Saturday, June 04, 2005

The Shorter Christopher Hitchens (A Collection)

The Brother Karimov:

It occurs to me that some involved in the war on terror may be opportunists. Nevertheless, the joke's on that fool Michael Kinsley if he thinks we pro-war people are a bunch of old school, Jeanne Kirkpatrick-style hairsplitters and hypocrites.

If Hitchens had been paying attention, he'd have known that the opportunists aren't just among dissident-boiling allies overseas. Right after 9-11, James Baker (I'm sure someone with Lexis-Nexis can find it) blamed the intelligence failure on post-Watergate congressional oversight. What he meant was the Church and Pike Committees, which uncovered the massive crimes -- including the installing or aiding of dictators similar to Karimov -- the United States secret agencies had wrought. It's no surprise, then, that Baker's party and the administration for whose interests he functioned as velvet hammer during that long November in Florida, is cheerfully doing business with "good" sociopaths like Karimov so as to battle the "bad" sociopaths like Saddam and the Taliban. Hitchens in this piece knows he echos the old hairsplitting distinctions Jeanne Kirkpatrick used to excuse US friendships with dictators during the Cold War. He insists that Karimov is not morally equivalent to Saddam. Yet he also knows that he is on record righteously trashing Kirkpatrick's similar arguments when they were fresh. His defense? "Irony", as always.


Stop The Masochistic Insanity:

If Muslims can't deal with a little Koran-flushing, too bad for them.

Yet more evidence of what killed the deep thinker and generous human being that was Christopher Hitchens: unhinged hatred of religion. I have no doubt that he's consistent in his own mind; if "the forces of secularism" had flushed the Bible or the Talmud instead of the Koran down the toilet, inspiring riots and violence, he'd blame the reaction and absolve the instigator then, too. But then rightwing America, his new friends, are only "forces of secularism" in a fucking dream world inhabited by no one else except Christopher Hitchens. I guess that's "an irony", too, so carry on, Hitch.

I find it useful to compare Hitchens with Pat Buchanan. Where Hitchens could never be called an isolationist and Buchanan could never be termed an internationalist, their inconsistencies reveal their biases. Hitchens was against ideological war when that war degraded democracies under the auspices of battling a monolithic evil (The Communist World). Buchanan was for that particular ideological war. Hitchens is for an ideological war that degrades existing democracies when that war is fought on the grounds of battling a different monolithic evil (The Muslim World, "Terror"); Buchanan, feeling ecumenical, is against that particular ideological war.


History and Mystery:

Everyone in Iraq, since the invasion, fighting against the United States and its selected government there, is either a jihadist or a Ba'athist, therefore the New York Times is a propagandic organ in calling such fighters "insurgents"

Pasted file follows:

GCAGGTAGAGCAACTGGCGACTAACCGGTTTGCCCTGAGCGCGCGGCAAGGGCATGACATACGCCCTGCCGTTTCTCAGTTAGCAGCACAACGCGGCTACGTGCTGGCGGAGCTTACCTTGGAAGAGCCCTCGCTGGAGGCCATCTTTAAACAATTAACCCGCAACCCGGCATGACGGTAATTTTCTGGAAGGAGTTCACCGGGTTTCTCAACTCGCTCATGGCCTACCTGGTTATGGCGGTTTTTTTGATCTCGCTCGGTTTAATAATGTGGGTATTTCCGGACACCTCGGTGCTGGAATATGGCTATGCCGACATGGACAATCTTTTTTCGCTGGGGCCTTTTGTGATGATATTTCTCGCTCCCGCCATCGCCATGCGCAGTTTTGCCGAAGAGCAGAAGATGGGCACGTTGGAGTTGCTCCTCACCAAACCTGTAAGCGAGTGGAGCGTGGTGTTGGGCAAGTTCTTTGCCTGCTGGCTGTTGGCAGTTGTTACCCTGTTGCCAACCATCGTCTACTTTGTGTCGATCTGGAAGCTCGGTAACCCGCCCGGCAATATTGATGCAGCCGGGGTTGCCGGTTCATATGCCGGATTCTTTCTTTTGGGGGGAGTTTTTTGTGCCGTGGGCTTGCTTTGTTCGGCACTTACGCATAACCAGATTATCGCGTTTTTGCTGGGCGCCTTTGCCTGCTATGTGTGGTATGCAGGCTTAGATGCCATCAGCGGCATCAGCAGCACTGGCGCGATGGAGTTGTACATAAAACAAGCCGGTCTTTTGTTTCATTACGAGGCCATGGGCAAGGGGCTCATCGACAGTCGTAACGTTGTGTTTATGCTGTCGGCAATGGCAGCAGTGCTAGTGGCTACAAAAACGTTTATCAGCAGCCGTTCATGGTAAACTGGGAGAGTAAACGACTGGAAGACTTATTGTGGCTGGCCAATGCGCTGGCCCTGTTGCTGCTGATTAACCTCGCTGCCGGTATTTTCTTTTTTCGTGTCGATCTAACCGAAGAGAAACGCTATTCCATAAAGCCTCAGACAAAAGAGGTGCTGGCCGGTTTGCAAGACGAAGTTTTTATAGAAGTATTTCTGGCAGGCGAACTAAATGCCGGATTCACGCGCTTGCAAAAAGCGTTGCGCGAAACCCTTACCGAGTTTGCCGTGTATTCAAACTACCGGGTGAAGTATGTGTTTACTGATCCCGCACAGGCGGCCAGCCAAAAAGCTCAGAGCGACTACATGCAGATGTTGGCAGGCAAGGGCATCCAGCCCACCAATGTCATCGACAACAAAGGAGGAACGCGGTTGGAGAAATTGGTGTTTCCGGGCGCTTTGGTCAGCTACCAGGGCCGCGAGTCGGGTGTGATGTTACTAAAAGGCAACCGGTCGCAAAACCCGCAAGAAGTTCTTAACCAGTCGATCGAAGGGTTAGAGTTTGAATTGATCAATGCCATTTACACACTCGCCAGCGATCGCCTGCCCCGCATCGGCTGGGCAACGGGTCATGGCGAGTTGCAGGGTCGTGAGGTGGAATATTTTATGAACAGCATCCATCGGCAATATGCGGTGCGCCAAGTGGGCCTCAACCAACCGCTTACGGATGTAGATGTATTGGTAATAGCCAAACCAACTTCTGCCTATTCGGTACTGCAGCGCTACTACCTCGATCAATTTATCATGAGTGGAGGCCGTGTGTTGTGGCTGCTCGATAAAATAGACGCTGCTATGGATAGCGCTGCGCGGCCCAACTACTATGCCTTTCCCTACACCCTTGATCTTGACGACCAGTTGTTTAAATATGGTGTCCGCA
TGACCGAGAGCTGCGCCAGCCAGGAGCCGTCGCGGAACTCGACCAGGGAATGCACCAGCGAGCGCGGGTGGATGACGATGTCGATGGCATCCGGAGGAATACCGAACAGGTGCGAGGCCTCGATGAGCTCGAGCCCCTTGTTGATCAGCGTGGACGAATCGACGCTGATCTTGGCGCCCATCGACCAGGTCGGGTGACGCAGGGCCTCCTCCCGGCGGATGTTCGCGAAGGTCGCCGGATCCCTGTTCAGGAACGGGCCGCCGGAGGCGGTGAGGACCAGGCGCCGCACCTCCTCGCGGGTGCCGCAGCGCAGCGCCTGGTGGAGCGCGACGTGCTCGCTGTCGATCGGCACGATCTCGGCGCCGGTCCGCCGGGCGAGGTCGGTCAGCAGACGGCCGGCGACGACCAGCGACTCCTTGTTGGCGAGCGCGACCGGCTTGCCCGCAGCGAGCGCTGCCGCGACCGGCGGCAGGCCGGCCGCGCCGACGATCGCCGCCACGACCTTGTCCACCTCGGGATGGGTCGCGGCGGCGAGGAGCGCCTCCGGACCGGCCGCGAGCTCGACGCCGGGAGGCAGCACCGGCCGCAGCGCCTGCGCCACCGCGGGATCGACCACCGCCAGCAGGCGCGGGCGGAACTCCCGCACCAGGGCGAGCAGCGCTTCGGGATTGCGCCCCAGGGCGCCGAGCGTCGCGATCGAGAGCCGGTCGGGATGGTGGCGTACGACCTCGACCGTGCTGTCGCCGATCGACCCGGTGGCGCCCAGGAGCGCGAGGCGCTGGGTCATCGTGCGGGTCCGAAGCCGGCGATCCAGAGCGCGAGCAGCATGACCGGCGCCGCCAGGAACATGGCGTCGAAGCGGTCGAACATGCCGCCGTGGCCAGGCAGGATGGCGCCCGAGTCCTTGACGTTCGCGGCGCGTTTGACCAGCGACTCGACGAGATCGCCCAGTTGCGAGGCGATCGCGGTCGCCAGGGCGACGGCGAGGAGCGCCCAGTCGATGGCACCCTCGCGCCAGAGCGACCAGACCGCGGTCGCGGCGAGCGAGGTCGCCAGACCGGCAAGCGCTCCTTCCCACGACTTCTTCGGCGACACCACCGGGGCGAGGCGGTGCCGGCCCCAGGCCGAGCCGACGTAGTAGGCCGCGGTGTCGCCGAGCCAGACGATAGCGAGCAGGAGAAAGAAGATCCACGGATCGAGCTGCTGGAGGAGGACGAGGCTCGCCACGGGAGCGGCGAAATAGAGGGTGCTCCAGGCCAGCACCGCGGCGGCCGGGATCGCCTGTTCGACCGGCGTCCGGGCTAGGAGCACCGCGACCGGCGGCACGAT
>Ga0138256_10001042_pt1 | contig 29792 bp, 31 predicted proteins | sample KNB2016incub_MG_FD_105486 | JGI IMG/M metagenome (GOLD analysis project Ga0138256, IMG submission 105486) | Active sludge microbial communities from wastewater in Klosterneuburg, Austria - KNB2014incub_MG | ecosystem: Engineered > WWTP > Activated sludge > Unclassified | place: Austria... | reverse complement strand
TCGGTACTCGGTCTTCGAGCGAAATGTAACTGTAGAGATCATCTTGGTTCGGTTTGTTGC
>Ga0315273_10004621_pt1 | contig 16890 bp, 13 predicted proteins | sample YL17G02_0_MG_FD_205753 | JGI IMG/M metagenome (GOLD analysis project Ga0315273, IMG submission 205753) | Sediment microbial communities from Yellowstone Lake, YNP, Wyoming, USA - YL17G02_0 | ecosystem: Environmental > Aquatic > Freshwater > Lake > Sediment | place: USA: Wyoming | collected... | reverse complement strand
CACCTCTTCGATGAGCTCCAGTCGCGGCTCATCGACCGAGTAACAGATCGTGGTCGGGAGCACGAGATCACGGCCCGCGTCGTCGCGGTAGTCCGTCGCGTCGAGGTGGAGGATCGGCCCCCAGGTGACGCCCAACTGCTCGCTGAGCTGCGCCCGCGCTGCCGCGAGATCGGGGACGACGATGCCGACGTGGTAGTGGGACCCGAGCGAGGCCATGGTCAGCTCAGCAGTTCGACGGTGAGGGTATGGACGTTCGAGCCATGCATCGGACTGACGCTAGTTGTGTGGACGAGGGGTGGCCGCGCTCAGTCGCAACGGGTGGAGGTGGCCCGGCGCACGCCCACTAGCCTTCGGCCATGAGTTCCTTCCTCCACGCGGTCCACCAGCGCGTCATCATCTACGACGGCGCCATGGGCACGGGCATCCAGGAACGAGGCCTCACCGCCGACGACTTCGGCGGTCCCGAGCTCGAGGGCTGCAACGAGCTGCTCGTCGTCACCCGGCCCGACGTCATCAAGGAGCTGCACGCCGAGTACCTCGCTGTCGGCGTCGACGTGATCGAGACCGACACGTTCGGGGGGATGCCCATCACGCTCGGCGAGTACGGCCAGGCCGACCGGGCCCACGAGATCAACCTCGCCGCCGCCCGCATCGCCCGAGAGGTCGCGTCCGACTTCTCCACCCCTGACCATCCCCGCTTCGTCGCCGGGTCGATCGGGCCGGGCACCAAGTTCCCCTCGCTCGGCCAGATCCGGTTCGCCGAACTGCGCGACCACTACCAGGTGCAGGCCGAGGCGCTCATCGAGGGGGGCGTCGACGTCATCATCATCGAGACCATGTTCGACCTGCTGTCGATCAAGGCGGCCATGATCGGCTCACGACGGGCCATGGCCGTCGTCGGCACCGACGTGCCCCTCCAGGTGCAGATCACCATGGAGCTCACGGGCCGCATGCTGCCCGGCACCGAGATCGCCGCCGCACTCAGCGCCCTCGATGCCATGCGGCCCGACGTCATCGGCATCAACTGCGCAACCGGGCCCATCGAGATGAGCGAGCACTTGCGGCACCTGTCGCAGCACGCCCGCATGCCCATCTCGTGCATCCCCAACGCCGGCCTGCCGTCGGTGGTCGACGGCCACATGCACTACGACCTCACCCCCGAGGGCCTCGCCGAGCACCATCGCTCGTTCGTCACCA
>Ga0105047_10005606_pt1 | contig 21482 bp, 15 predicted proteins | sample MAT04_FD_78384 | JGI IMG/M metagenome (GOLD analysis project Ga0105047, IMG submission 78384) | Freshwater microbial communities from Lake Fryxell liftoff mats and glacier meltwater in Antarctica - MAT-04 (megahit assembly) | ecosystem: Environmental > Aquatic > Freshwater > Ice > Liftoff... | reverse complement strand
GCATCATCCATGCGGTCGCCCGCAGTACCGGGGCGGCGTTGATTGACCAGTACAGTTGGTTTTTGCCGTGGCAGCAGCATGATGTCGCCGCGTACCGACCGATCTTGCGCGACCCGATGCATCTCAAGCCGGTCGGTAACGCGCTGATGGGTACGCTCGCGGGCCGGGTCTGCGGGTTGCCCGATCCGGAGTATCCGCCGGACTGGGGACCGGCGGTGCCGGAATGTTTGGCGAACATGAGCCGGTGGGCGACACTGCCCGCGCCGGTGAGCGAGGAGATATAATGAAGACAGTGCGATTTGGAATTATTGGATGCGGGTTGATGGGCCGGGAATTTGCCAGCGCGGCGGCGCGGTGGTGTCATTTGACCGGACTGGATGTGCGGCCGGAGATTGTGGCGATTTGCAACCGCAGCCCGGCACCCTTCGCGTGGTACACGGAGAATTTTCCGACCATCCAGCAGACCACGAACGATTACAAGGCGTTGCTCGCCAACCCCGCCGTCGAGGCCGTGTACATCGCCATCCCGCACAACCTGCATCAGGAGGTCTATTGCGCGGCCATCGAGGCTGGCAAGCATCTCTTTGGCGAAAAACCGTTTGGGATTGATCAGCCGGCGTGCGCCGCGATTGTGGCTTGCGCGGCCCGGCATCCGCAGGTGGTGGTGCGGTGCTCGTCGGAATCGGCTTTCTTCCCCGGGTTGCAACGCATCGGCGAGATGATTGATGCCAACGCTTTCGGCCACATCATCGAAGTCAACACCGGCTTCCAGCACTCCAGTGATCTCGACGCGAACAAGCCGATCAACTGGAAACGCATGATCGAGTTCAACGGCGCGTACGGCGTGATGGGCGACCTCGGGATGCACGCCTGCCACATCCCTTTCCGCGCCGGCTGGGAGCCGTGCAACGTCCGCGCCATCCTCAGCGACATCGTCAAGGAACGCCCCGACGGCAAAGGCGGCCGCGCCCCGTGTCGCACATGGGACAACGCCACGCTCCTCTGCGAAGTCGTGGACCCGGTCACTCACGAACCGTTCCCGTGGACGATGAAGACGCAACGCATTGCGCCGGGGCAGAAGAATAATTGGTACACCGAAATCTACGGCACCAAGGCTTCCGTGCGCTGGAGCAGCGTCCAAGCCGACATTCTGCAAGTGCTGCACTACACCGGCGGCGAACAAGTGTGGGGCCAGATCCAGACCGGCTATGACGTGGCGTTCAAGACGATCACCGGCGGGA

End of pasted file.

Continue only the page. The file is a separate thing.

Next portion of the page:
One expects this sort of denial from Richard Perle, not Hitchens, because it directly relates to the delusion that we would be met with cheers and roses, greeted as liberators. To a degree, we were, but then we occupied Iraq and tried to set up a hard puppet at first, a soft one now. This sort of thing, compounded with Abu Ghraibs, pisses off any indigenous population: as even Dear Leader said, "no one likes to be occupied". Hitchens's claim has been explicitly refuted by General Myers, implicitly refuted by Paul Wolfowitz and Bush himself.


Labour Friends of Iraq Debate:

Okay, so we did arm Saddam Husssein and so are responsible for what he did. Doesn't that mean we should make up for it by removing him? How do you like that argument, lefties?

Well, yes, but it'd help if we could trust the people removing him, which is hard to do when it's the same people who armed him. There's no credibility there. Also, we should only pay this debt if we can do it without injuring our own country. We know how that's turned out. Have those people who armed Saddam ever admitted that they were wrong for doing it? Why should we trust them? They aren't trustworthy. As it was, Saddam had no WMD, was in poor health, and his sons would have killed each other upon the succession. Now, matters are worse. Hitchens's beloved Kurds were effectively independent already and enjoyed stability and success because of the no-fly zone, which worked because it was only protection, not occupation.


Unmitigated Galloway:

I may be a "drink-soaked former Trotskyist popinjay", but George Galloway is a Stalinist and Ba'athist, corrupt, and linked to anti-semites; he may have "temporarily" won a libel suit in Britain against such charges, but let him try that shit here.

It's touching to see Hitchens defend the hacks of the Senate here, much less the supposed majesty of the chamber itself. Galloway gave the committee exactly what it deserved, his arguments against the war were accurate, and that's the real reason why Hitchens is livid. Incapable of believing that Oona King lost her seat to Galloway on the merits of positions, Hitchens lets fly the accusation that it was really because of racism and anti-semitism that King lost, the latter being a real gift to the Kristolmethodists, who delight in being fed their daily dose of tribalism.

For British readers, Hitchens still smears Galloway, but stops short of implicitly smearing the voters of Bethnal Green and Bow as racists. Let it not be said that Hitchens doesn't tailor to his audience.